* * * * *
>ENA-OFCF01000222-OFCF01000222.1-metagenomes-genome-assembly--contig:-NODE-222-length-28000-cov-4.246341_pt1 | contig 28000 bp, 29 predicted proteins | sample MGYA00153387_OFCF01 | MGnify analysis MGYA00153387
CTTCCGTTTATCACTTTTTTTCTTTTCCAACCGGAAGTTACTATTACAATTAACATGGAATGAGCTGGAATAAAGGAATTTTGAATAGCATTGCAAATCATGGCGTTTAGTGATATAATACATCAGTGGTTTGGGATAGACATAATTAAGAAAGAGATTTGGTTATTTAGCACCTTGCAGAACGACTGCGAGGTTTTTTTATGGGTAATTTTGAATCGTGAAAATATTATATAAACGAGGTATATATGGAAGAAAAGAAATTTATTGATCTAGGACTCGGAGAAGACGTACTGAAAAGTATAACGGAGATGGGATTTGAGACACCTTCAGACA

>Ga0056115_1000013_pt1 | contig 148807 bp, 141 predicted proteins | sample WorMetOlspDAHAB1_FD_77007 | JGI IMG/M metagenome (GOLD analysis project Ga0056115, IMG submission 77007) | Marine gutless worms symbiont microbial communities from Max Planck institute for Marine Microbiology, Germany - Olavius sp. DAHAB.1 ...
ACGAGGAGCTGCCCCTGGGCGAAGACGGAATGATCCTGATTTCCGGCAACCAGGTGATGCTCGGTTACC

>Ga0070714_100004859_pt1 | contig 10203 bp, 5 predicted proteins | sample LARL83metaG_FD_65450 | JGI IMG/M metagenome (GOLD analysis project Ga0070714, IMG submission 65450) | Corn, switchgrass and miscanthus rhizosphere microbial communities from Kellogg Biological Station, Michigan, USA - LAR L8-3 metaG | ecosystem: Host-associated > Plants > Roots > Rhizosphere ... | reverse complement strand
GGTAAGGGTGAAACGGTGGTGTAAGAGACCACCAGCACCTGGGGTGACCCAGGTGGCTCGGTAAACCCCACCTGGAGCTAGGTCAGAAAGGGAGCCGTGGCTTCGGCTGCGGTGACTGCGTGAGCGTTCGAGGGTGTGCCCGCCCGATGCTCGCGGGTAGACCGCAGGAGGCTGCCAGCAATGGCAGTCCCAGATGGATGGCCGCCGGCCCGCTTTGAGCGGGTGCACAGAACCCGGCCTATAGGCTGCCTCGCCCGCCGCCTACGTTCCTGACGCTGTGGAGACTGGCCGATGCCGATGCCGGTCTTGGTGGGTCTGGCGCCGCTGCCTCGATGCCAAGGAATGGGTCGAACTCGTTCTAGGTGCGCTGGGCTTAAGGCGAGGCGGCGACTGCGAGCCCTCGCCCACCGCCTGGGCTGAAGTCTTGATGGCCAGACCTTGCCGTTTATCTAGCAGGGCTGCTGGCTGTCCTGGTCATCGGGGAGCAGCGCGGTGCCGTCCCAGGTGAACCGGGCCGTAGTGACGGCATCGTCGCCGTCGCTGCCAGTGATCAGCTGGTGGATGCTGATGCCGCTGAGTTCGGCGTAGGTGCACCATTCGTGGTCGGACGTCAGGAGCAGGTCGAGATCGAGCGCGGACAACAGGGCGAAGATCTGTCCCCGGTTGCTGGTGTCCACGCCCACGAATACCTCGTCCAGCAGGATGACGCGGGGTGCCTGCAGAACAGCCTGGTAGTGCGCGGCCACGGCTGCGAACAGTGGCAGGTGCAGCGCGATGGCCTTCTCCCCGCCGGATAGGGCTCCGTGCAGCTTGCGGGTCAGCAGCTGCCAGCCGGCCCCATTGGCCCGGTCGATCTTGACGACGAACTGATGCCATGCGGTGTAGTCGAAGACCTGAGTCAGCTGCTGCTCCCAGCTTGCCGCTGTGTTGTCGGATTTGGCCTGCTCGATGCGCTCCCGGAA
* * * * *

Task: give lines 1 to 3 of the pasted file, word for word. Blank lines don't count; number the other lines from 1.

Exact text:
>ENA-OFCF01000222-OFCF01000222.1-metagenomes-genome-assembly--contig:-NODE-222-length-28000-cov-4.246341_pt1 | contig 28000 bp, 29 predicted proteins | sample MGYA00153387_OFCF01 | MGnify analysis MGYA00153387
CTTCCGTTTATCACTTTTTTTCTTTTCCAACCGGAAGTTACTATTACAATTAACATGGAATGAGCTGGAATAAAGGAATTTTGAATAGCATTGCAAATCATGGCGTTTAGTGATATAATACATCAGTGGTTTGGGATAGACATAATTAAGAAAGAGATTTGGTTATTTAGCACCTTGCAGAACGACTGCGAGGTTTTTTTATGGGTAATTTTGAATCGTGAAAATATTATATAAACGAGGTATATATGGAAGAAAAGAAATTTATTGATCTAGGACTCGGAGAAGACGTACTGAAAAGTATAACGGAGATGGGATTTGAGACACCTTCAGACA

>Ga0056115_1000013_pt1 | contig 148807 bp, 141 predicted proteins | sample WorMetOlspDAHAB1_FD_77007 | JGI IMG/M metagenome (GOLD analysis project Ga0056115, IMG submission 77007) | Marine gutless worms symbiont microbial communities from Max Planck institute for Marine Microbiology, Germany - Olavius sp. DAHAB.1 ...